The Collective PAC wants to see Democrat Andrew Gillum in the Florida Governor's Mansion next year, and the group is willing to spend big bucks to make it happen.

Dedicated to helping black leaders win political office, the Collective PAC has contributed $231,000 to a Gillum-associated political committee, Forward Florida, since December. (Political committees, unlike campaign committees, do not have contribution limits.)

The Washington, D.C.-based Collective PAC has an associated political action committee and a SuperPAC that are required to disclose their donors. But Collective Future, the 501(c)(4) arm of the group that has served as Gillum's largest contributor in 2018, does not have to.

Quentin James, the founder and executive director of The Collective, did not respond when asked about the identity of the major donors to Collective Future. But he did write in an earlier email, "The Collective has received over 13,000 individual contributions from over 6,000 people. We are a grassroots led and funded organization."

Because of the idiosyncrasies of American campaign finance law, it's not news that citizens sometimes don't get to know who's funding the political ambitions of would-be lawmakers. 501(c)(4) groups are allowed to spend unlimited money supporting candidates — as long as candidate support is not the group's primary function. (James did not respond when asked about Collective Future's primary function.)

What is interesting is the degree to which Gillum has leaned on an opaque fundraiser these past few months.

Collective Future donated $100,000 to Gillum's associated political committee, Forward Florida, each of the past two months — about a third of the Tallahassee mayor's total fundraising haul in that time. The Tampa Bay Times looked through campaign finance records for the other major Democratic candidates for governor and did not find anything close to that degree of support from a 501(c)(4).

When asked why the Collective decided to support Gillum through its least-transparent fundraising arm, James wrote, "Collective Future has simply raised more money than our PAC or Super PAC entities."

A Gillum spokesman wrote in an email that the campaign is "proud" to have the backing of the Collective.

"It's a clear indication that Mayor Gillum has real momentum in this race," Geoff Burgan wrote.

Also noteworthy: The group's support for Gillum appears to be wildly disproportionate to the other Collective-endorsed candidates running for governor. In addition to Gillum, the group supports Stacey Abrams for governor of Georgia, Ben Jealous for governor of Maryland and it supported Setti Warren for governor of Massachusetts — until Warren folded his campaign abruptly April 26.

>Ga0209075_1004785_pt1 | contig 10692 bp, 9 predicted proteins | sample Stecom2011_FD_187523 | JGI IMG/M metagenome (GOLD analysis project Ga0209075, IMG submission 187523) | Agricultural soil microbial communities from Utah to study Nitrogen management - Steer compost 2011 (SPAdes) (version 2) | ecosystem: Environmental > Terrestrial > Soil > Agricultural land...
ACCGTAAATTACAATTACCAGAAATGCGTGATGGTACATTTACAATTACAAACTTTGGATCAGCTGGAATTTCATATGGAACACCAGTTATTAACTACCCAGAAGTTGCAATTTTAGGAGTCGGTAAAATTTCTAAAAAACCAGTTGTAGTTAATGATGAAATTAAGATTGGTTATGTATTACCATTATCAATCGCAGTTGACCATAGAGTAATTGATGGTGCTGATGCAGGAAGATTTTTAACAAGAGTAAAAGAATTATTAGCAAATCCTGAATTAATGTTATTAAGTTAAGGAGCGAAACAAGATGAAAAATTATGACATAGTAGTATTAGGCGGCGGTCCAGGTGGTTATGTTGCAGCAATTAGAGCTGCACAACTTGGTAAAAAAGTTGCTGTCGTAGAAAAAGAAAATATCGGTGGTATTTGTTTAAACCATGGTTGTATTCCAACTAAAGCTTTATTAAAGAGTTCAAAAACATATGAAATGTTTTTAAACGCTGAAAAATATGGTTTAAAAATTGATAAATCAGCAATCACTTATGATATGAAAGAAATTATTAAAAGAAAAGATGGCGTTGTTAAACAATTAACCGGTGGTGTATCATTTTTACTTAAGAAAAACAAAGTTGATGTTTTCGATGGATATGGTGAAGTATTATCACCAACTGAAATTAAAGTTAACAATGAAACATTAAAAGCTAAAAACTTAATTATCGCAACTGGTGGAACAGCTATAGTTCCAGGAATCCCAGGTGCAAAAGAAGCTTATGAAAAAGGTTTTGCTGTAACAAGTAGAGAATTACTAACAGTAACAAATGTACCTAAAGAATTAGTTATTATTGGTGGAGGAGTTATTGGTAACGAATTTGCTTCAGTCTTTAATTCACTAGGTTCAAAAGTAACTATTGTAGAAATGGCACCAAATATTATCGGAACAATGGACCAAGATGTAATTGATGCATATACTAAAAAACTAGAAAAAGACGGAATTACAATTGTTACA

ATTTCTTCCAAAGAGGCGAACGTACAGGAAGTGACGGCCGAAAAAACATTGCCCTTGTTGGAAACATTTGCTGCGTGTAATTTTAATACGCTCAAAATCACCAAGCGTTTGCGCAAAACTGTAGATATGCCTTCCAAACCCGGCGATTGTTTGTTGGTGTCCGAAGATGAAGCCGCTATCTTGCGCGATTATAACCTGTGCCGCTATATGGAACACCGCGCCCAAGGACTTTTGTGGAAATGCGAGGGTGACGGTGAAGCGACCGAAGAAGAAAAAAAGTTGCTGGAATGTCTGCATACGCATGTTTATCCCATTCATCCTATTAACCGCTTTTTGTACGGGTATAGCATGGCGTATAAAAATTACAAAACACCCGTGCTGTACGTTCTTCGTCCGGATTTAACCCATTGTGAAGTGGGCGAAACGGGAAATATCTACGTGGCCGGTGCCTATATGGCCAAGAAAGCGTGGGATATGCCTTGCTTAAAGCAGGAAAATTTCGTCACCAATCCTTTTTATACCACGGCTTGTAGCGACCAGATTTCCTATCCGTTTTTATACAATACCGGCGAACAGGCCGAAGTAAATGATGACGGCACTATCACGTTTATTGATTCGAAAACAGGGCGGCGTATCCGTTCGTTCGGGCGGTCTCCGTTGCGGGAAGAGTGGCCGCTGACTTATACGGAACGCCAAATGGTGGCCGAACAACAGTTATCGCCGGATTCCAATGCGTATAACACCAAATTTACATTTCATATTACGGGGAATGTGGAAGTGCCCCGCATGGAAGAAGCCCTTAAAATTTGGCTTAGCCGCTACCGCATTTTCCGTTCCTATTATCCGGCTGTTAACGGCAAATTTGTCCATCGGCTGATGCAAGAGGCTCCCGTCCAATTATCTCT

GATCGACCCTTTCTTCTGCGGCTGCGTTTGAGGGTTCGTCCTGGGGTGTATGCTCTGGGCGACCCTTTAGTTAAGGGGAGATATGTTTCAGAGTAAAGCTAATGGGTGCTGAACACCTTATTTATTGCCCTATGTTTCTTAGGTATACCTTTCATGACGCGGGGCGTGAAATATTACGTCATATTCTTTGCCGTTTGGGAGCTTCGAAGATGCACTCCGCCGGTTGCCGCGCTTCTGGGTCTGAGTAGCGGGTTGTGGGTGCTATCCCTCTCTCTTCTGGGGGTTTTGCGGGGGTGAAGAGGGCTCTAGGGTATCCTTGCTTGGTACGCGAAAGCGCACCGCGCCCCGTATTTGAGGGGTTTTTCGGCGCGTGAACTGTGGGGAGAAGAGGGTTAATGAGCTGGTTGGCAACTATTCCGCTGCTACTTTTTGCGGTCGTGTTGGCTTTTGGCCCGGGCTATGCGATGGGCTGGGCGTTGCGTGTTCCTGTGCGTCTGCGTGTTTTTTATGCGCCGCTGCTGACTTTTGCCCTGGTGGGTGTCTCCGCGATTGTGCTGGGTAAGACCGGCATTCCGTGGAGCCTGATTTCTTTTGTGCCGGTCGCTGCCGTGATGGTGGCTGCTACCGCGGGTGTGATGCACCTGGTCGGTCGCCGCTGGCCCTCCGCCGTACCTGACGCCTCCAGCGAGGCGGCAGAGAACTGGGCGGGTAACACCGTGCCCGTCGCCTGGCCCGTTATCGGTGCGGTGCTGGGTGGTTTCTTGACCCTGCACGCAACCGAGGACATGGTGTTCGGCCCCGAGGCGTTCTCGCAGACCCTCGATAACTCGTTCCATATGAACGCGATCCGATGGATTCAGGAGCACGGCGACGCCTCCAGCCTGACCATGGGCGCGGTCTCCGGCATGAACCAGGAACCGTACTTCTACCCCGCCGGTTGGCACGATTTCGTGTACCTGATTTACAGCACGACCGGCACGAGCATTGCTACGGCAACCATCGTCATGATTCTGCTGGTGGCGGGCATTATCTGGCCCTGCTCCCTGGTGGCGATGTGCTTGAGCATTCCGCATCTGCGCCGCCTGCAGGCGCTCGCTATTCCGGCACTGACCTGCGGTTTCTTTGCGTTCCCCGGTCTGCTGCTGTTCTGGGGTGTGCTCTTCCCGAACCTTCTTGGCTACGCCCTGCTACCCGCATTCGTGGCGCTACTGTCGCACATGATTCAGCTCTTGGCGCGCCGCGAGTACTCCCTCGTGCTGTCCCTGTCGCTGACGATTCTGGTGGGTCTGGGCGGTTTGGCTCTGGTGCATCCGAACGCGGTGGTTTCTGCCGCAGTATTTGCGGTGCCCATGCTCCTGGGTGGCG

A Tampa Bay Times review found $0 in donations from the Collective's various groups to Jealous, Abrams and Warren or any of their associated PACs. (James made a $500 personal donations to both the Warren and Abrams campaigns.) A spokeswoman for Abrams confirmed the candidate has not received any money from the Collective. The Jealous campaign did not respond to requests for comment. James, from the Collective, did not provide specific donation totals for the three candidates.

Attempts to reach the newly defunct Warren campaign were unsuccessful. But in a statement on Facebook that announced the end of his run, Warren said the campaign's inability to raise money was a major factor in his decision to step away from the race.

Setti Warren announces the end of his run for governor of Massachusetts in a Thursday, April 26 Facebook post. Screen grab. Credit: Facebook
Setti Warren announces the end of his run for governor of Massachusetts in a Thursday, April 26 Facebook post. Screen grab. Credit: Facebook

"The money just isn't there to run the kind of campaign I want to run," Warren wrote.

When asked why the Collective is investing so heavily in Gillum, James, the group's founder, stressed the importance of Florida to national politics.

"Florida presents unique opportunities in 2018, including the possibility of electing the state's first African American governor and attorney general, flipping some congressional seats including in Florida 18 and 27, re-electing Senator Nelson to the United States Senate and returning voting rights to to its citizens who have served their time," James wrote in an email.

And when asked whether Gillum could expect more support from the Collective going forward, James offered an enthusiastic response.

"We have plans to far exceed that amount before the primary and the general election," he wrote.

Times staff writer Langston Taylor contributed reporting.